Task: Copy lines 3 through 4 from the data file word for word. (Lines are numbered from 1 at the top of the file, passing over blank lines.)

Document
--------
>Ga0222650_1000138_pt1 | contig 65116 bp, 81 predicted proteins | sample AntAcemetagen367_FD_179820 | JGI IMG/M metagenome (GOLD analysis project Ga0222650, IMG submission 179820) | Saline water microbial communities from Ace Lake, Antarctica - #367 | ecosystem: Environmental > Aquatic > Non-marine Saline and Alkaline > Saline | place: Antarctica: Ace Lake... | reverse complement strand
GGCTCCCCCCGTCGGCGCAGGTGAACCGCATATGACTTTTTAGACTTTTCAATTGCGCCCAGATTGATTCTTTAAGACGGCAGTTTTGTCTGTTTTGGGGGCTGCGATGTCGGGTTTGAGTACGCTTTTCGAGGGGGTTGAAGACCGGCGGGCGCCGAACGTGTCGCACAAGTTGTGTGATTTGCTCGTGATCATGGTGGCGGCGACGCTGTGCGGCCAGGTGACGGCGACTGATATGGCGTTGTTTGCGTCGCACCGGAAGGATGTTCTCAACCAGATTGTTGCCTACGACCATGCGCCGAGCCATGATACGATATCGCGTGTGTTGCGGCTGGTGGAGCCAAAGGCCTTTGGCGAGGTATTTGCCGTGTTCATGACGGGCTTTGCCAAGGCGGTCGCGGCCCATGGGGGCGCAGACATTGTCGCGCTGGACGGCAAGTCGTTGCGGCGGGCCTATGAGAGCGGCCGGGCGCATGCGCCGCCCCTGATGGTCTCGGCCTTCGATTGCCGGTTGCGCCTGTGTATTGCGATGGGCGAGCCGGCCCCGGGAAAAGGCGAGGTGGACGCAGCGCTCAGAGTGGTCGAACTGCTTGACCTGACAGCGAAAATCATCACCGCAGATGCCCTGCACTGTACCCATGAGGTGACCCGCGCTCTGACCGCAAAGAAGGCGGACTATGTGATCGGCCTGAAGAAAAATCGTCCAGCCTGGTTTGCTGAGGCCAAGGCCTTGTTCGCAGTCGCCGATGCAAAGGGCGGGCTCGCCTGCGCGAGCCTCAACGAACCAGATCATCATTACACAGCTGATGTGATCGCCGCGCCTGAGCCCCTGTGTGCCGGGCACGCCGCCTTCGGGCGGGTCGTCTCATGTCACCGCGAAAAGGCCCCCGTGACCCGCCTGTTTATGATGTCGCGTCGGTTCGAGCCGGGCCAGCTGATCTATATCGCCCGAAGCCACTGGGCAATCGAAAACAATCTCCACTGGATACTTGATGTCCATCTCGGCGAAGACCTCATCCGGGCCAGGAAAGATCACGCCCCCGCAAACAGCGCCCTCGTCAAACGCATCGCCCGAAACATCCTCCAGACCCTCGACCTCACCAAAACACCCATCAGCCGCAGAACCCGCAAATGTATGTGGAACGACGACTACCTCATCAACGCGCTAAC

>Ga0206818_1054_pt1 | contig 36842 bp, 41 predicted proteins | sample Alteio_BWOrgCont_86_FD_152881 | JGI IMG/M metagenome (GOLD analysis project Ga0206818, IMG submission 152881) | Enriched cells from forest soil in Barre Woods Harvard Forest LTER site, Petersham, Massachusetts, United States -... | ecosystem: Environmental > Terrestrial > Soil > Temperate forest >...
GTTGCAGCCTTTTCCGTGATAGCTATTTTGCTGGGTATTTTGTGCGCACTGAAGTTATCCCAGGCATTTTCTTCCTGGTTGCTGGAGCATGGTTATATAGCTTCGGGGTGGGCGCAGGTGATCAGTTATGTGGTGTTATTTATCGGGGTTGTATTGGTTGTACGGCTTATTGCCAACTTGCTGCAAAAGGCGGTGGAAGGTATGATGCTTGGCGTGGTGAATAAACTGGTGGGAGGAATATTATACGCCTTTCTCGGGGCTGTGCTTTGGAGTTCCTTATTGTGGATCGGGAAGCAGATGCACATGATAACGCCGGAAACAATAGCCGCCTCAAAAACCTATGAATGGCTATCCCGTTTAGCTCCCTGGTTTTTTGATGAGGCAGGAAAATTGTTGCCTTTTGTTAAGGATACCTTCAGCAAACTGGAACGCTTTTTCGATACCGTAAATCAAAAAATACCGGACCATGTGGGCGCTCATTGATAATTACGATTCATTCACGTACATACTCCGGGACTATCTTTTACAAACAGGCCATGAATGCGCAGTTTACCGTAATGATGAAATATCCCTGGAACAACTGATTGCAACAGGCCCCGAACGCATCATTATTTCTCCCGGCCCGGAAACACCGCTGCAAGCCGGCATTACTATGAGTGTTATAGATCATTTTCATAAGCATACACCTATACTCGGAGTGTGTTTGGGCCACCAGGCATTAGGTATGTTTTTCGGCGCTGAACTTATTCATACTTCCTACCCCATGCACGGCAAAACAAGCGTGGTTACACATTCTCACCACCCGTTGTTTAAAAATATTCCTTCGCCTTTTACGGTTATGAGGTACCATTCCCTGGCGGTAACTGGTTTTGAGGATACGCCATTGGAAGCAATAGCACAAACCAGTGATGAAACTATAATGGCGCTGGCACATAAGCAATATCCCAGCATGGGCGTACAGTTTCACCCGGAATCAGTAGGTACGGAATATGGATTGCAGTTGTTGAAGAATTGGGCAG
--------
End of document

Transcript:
>Ga0206818_1054_pt1 | contig 36842 bp, 41 predicted proteins | sample Alteio_BWOrgCont_86_FD_152881 | JGI IMG/M metagenome (GOLD analysis project Ga0206818, IMG submission 152881) | Enriched cells from forest soil in Barre Woods Harvard Forest LTER site, Petersham, Massachusetts, United States -... | ecosystem: Environmental > Terrestrial > Soil > Temperate forest >...
GTTGCAGCCTTTTCCGTGATAGCTATTTTGCTGGGTATTTTGTGCGCACTGAAGTTATCCCAGGCATTTTCTTCCTGGTTGCTGGAGCATGGTTATATAGCTTCGGGGTGGGCGCAGGTGATCAGTTATGTGGTGTTATTTATCGGGGTTGTATTGGTTGTACGGCTTATTGCCAACTTGCTGCAAAAGGCGGTGGAAGGTATGATGCTTGGCGTGGTGAATAAACTGGTGGGAGGAATATTATACGCCTTTCTCGGGGCTGTGCTTTGGAGTTCCTTATTGTGGATCGGGAAGCAGATGCACATGATAACGCCGGAAACAATAGCCGCCTCAAAAACCTATGAATGGCTATCCCGTTTAGCTCCCTGGTTTTTTGATGAGGCAGGAAAATTGTTGCCTTTTGTTAAGGATACCTTCAGCAAACTGGAACGCTTTTTCGATACCGTAAATCAAAAAATACCGGACCATGTGGGCGCTCATTGATAATTACGATTCATTCACGTACATACTCCGGGACTATCTTTTACAAACAGGCCATGAATGCGCAGTTTACCGTAATGATGAAATATCCCTGGAACAACTGATTGCAACAGGCCCCGAACGCATCATTATTTCTCCCGGCCCGGAAACACCGCTGCAAGCCGGCATTACTATGAGTGTTATAGATCATTTTCATAAGCATACACCTATACTCGGAGTGTGTTTGGGCCACCAGGCATTAGGTATGTTTTTCGGCGCTGAACTTATTCATACTTCCTACCCCATGCACGGCAAAACAAGCGTGGTTACACATTCTCACCACCCGTTGTTTAAAAATATTCCTTCGCCTTTTACGGTTATGAGGTACCATTCCCTGGCGGTAACTGGTTTTGAGGATACGCCATTGGAAGCAATAGCACAAACCAGTGATGAAACTATAATGGCGCTGGCACATAAGCAATATCCCAGCATGGGCGTACAGTTTCACCCGGAATCAGTAGGTACGGAATATGGATTGCAGTTGTTGAAGAATTGGGCAG